A. We are prone to elevate men
1. The church in Corinth had a problem. There were divisions in the church (1:10). These divisions were caused in part by some in the church who were aligning themselves with one particular leader vs. another. Another complicating factor was the tendancy of some in the church to be enamored with charismatic leaders and clever philosophical arguments. Paul was confronting this issue.
2. We are prone to elevate men and look to them rather than to Christ. A good example of what I’m talking about is seen in the book of Acts (Acts 14:8:15). The Apostle Paul healed a man who had been lame from birth. When the multitudes saw what Paul had done they called Paul and Barnabas gods and then brought oxen and garlands wanting to make sacrifices to them. Paul, in response, tore his robes and cried out, "Men, why are you doing these things? We are also men of the same nature as you, and preach the gospel to you in order that you should turn from these vain things to a living God." "WE ARE MEN OF THE SAME NATURE AS YOU."

B. Paul was an ordinary man
1. We tend to put even the Apostles on a higher plane.
2. To be sure they are the "foundation" of God’s holy temple--the church. We look at the example of the Apostle Paul--what a great man of God he was. No one since has been used by God for the salvation of so many souls. He is the churches greatest missionary. No one has more books in the Bible attributed to them than Paul. Christ Himself revealed to Paul the tremendous theology that we read of in the book of Romans and his other books. He had an experience in which he was caught up into the third heaven and "heard inexpressible words, which a man is not permitted to speak" (2 Cor. 12:4).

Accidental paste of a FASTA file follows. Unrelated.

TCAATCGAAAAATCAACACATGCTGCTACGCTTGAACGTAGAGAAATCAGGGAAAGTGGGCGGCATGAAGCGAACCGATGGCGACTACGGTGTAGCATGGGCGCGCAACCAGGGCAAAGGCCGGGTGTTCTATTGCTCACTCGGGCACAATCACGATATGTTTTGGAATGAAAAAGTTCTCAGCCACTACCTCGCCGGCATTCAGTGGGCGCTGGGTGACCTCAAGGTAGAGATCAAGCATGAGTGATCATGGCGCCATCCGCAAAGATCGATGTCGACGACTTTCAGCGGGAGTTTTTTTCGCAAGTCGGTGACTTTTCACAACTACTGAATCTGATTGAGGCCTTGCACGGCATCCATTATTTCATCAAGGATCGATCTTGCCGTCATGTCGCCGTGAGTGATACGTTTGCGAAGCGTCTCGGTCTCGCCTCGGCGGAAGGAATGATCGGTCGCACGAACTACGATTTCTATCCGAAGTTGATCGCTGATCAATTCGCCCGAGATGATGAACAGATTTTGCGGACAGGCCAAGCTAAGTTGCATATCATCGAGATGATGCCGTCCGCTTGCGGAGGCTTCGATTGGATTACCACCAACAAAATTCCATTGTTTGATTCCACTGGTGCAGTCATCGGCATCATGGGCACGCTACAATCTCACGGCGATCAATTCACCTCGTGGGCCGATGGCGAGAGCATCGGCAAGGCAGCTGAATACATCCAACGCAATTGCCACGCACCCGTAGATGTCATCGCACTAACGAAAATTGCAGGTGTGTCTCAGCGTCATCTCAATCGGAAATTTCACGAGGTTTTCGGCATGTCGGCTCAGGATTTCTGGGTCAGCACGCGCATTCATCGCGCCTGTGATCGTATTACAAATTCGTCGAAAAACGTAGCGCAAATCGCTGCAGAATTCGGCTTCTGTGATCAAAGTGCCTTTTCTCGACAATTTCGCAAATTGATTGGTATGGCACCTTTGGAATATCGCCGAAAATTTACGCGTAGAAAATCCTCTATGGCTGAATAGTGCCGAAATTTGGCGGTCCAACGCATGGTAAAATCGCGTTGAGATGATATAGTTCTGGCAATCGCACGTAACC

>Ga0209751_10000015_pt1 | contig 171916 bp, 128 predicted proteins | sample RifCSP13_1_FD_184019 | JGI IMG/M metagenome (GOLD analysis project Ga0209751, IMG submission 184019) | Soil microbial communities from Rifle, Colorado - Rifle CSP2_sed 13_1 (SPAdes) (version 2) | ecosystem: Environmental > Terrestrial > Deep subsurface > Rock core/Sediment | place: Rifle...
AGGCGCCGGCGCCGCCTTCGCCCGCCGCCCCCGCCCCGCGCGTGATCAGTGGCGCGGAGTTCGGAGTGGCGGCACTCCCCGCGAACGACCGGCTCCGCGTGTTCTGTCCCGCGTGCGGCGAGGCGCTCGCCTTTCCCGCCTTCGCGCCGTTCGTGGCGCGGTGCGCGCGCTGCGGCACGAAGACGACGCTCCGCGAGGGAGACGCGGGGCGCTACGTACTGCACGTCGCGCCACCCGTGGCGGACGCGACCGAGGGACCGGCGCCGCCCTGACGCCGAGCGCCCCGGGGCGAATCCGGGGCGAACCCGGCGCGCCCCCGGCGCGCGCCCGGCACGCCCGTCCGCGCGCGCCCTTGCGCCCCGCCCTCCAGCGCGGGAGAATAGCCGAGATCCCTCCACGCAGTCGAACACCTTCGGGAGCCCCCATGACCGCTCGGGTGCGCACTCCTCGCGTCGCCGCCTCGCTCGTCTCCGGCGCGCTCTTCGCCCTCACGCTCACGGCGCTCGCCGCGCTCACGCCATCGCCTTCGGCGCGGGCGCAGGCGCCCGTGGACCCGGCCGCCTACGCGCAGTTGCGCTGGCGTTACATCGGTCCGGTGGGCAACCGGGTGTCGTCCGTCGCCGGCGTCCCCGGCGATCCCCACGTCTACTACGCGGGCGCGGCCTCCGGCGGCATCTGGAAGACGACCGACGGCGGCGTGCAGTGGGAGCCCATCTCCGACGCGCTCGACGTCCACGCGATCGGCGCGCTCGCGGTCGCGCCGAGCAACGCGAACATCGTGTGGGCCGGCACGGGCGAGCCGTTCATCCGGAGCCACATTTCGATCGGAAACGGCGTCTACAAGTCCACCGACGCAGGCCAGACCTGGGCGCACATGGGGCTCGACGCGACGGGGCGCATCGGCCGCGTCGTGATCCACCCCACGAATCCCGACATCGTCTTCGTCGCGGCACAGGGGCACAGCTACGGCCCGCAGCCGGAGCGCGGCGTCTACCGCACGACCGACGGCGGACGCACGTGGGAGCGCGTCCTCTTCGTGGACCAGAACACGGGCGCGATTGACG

3. And yet the Apostle Paul clearly understood his position before God. He was an ordinary man who was saved by the grace of God, called by the grace of God, sustained by the grace of God, and made faithful in ministry by the grace of God. He conducted himself and his ministry with genuine and complete humility. He called himself "the least of the Apostles" (1 Cor. 15:9) and the "foremost of sinners" (1 Tim. 1:15). He made it clear that all that he did was by the grace of God. "By the grace of God I am what I am" he said (1 Cor. 15:10).

C. His preaching was not characterized by great speaking ability or any degree of human ingenuity
1. 1 Cor. 2:1, "And when I came to you, brethren, I did not come in superiority of speech or of wisdom." Those espousing human wisdom came that way, Paul did not. The Corinthians were saying of Paul, "His letters are weighty and strong, but his personal presence is unimpressive, and his speech contemptible" (1 Cor. 10:10). A false teacher may have a great degree of charisma and ability to entertain an audience, but that doesn’t attract a crowd, but that doesn’t legitimize his message. I once had a Pastor who had a stuttering problem. The founder of a nationwide evangelism training program has a speech impediment, but that doesn’t prevent him from proclaiming the message of the gospel, in fact in his impediment the Gospel message is all the more powerful.
2. Jonathan Edwards (1703-1758) was a brilliant theologian whose sermons had an overwhelming impact on those who heard him. One in particular, his famous "Sinners in the Hands of an Angry God," moved hundreds to repentance and salvation. That single message helped to spark the revival known as "The Great Awakening" (1734-1744). From a human standpoint, it seems incredible that such far-reaching results could come from one message. Edwards did not have a commanding voice or impressive pulpit manner. He used very few gestures, and he read from a manuscript. Yet God's Spirit moved upon his hearers with conviction and power. Few know the spiritual preparation involved in that sermon. John Chapman gives us the story: "For 3 days Edwards had not eaten a mouthful of food; for 3 nights he had not closed his eyes in sleep. Over and over again he was heard to pray, "O Lord, give me New England! Give me New England!' When he arose from his knees and made his way into the pulpit that Sunday, he looked as if he had been gazing straight into the face of God. Even before he began to speak, tremendous conviction fell upon his audience."